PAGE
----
Set - 1

Question 1 :

What is HTML?

Answer :

Answer1:
HTML, or HyperText Markup Language, is a Universal language which allows an individual using special code to create web pages to be viewed on the Internet.

Answer2:
HTML ( H yper T ext M arkup L anguage) is the language used to write Web pages. You are looking at a Web page right now.
You can view HTML pages in two ways:
* One view is their appearance on a Web browser, just like this page -- colors, different text sizes, graphics.
* The other view is called "HTML Code" -- this is the code that tells the browser what to do.


Question 2 :

What is a tag?

Answer :

In HTML, a tag tells the browser what to do. When you write an HTML page, you enter tags for many reasons -- to change the appearance of text, to show a graphic, or to make a link to another page.


Question 3 :

What is the simplest HTML page?

Answer :

HTML Code:

<HTML>
<HEAD>
<TITLE>This is my page title! </TITLE>
</HEAD>
<BODY>
This is my message to the world!
</BODY>
</HTML>

Browser Display : This is my message to the world!


Question 4 :

How do I create frames? What is a frameset?

Answer :

Frames allow an author to divide a browser window into multiple (rectangular) regions. Multiple documents can be displayed in a single window, each within its own frame. Graphical browsers allow these frames to be scrolled independently of each other, and links can update the document displayed in one frame without affecting the others.
You can't just "add frames" to an existing document. Rather, you must create a frameset document that defines a particular combination of frames, and then display your content documents inside those frames. The frameset document should also include alternative non-framed content in a NOFRAMES element.
The HTML 4 frames model has significant design flaws that cause usability problems for web users. Frames should be used only with great care.


Question 5 :

What is a Hypertext link?

Answer :

A hypertext link is a special tag that links one page to another page or resource. If you click the link, the browser jumps to the link's destination.


Question 6 :

How comfortable are you with writing HTML entirely by hand?

Answer :

Very. I don't usually use WYSIWYG. The only occasions when I do use Dreamweaver are when I want to draw something to see what it looks like, and then I'll usually either take that design and hand-modify it or build it all over again from scratch in code. I have actually written my own desktop HTML IDE for Windows (it's called Less Than Slash) with the intention of deploying it for use in web development training. If has built-in reference features, and will autocomplete code by parsing the DTD you specify in the file. That is to say, the program doesn't know anything about HTML until after it parses the HTML DTD you specified. This should give you some idea of my skill level with HTML.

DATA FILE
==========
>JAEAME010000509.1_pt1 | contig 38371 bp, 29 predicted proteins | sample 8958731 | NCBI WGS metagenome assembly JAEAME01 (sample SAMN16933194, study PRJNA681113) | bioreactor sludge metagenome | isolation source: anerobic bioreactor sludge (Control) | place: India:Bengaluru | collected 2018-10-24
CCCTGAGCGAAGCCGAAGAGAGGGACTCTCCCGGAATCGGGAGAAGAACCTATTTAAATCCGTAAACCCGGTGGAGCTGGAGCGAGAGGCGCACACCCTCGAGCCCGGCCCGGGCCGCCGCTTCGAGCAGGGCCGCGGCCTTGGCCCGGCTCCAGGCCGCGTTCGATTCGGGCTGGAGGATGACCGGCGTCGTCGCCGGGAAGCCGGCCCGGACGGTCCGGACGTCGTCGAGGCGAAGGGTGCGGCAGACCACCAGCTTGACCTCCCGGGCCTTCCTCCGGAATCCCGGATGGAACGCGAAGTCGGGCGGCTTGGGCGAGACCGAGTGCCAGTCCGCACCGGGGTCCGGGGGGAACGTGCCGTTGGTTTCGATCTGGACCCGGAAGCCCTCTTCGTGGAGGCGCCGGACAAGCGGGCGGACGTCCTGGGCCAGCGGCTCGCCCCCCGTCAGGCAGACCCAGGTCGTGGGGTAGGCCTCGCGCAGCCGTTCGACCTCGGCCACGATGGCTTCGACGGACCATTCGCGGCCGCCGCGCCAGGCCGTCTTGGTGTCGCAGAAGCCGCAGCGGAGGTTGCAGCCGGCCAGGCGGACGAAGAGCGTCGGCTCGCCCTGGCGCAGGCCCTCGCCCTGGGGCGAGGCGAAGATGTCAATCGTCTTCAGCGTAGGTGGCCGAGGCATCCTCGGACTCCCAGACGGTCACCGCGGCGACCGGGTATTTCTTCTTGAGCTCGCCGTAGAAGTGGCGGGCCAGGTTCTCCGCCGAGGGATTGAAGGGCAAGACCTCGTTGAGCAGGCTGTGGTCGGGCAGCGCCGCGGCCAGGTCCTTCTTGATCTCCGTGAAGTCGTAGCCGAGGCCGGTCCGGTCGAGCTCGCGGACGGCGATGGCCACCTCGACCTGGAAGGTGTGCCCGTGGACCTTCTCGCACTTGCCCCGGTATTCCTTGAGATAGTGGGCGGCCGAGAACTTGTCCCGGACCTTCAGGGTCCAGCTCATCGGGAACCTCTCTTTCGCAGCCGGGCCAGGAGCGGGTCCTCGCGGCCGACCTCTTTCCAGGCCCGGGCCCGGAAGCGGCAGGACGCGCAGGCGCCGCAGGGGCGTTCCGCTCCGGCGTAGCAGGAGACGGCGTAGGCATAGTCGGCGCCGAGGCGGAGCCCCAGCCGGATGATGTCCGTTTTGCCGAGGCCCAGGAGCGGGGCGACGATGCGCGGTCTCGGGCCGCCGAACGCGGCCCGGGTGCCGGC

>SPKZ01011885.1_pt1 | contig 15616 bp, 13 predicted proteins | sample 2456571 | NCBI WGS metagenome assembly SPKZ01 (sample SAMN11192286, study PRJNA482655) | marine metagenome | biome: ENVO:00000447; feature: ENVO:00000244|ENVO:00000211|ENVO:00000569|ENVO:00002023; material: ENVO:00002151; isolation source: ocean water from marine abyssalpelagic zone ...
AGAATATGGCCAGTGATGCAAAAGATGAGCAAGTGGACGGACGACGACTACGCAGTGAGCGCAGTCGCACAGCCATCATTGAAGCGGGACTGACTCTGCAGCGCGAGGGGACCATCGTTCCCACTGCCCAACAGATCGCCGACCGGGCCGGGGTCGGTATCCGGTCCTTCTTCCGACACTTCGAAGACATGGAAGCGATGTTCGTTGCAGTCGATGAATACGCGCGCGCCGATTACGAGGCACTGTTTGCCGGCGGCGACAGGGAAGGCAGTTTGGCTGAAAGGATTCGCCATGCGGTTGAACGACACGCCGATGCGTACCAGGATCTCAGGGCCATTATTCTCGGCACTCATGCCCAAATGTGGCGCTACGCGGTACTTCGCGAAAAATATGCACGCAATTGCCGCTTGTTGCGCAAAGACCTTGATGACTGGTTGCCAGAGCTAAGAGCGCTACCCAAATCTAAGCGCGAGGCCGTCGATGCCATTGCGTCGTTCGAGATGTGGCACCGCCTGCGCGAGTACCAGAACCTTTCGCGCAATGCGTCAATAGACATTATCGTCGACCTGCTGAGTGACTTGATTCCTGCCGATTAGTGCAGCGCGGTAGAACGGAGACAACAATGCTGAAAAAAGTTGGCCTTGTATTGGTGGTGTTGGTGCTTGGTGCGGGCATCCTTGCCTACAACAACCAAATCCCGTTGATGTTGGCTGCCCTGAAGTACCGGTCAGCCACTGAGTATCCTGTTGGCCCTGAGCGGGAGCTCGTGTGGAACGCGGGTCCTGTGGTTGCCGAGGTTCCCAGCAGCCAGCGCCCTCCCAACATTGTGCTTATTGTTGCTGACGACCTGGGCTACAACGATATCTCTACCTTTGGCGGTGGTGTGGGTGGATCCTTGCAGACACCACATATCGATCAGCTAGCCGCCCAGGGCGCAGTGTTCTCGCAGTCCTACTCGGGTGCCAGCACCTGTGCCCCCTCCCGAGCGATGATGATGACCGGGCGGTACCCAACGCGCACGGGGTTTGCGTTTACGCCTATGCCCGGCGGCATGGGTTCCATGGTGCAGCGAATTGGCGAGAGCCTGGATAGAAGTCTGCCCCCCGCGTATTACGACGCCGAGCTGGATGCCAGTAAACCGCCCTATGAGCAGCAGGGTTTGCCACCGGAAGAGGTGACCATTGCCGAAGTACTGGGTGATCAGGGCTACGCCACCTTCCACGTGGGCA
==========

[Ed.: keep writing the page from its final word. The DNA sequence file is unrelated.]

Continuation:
Question 7 :

What is everyone using to write HTML?

Answer :

Everyone has a different preference for which tool works best for them. Keep in mind that typically the less HTML the tool requires you to know, the worse the output of the HTML. In other words, you can always do it better by hand if you take the time to learn a little HTML.


Question 8 :

What is a DOCTYPE? Which one do I use?

Answer :

According to HTML standards, each HTML document begins with a DOCTYPE declaration that specifies which version of HTML the document uses. Originally, the DOCTYPE declaration was used only by SGML-based tools like HTML validators, which needed to determine which version of HTML a document used (or claimed to use).
Today, many browsers use the document's DOCTYPE declaration to determine whether to use a stricter, more standards-oriented layout mode, or to use a "quirks" layout mode that attempts to emulate older, buggy browsers.


Question 9 :

How can I include comments in HTML? 

Answer :

Technically, since HTML is an SGML application, HTML uses SGML comment syntax. However, the full syntax is complex, and browsers don't support it in its entirety anyway. Therefore, use the following simplified rule to create HTML comments that both have valid syntax and work in browsers:

An HTML comment begins with "

<!--", ends with "-->

", and does not contain "--" or ">" anywhere in the comment.

* <!-- This is a comment. -->
* <!-- This is another comment,
and it continues onto a second line. -->
* <!---->

Do not put comments inside tags (i.e., between "<" and ">") in HTML markup.


Question 10 :

Can I nest tables within tables? 

Answer :

Yes, a table can be embedded inside a cell in another table. Here's a simple example: 

<table>
<tr>
<td>this is the first cell of the outer table</td>
<td>this is the second cell of the outer table,

with the inner table embedded in it
<table>
<tr>
<td>this is the first cell of the inner table</td>
<td>this is the second cell of the inner table</td>
</tr>
</table>
</td>
</tr>
</table>

The main caveat about nested tables is that older versions of Netscape Navigator have problems with them if you don't explicitly close your TR, TD, and TH elements. To avoid problems, include every </tr>, </td>, and </th> tag, even though the HTML specifications don't require them. Also, older versions of Netscape Navigator have problems with tables that are nested extremely deeply (e.g., tables nested ten deep). To avoid problems, avoid nesting tables more than a few deep. You may be able to use the ROWSPAN and COLSPAN attributes to minimize table nesting. Finally, be especially sure to validate your markup whenever you use nested tables.


Question 11 :

How do I align a table to the right (or left)?

Answer :

You can use <TABLE ALIGN="right"> to float a table to the right. (Use ALIGN="left" to float it to the left.) Any content that follows the closing </TABLE> tag will flow around the table. Use <BR CLEAR="right"> or <BR CLEAR="all"> to mark the end of the text that is to flow around the table, as shown in this example:

The table in this example will float to the right.
<table align="right">...</table>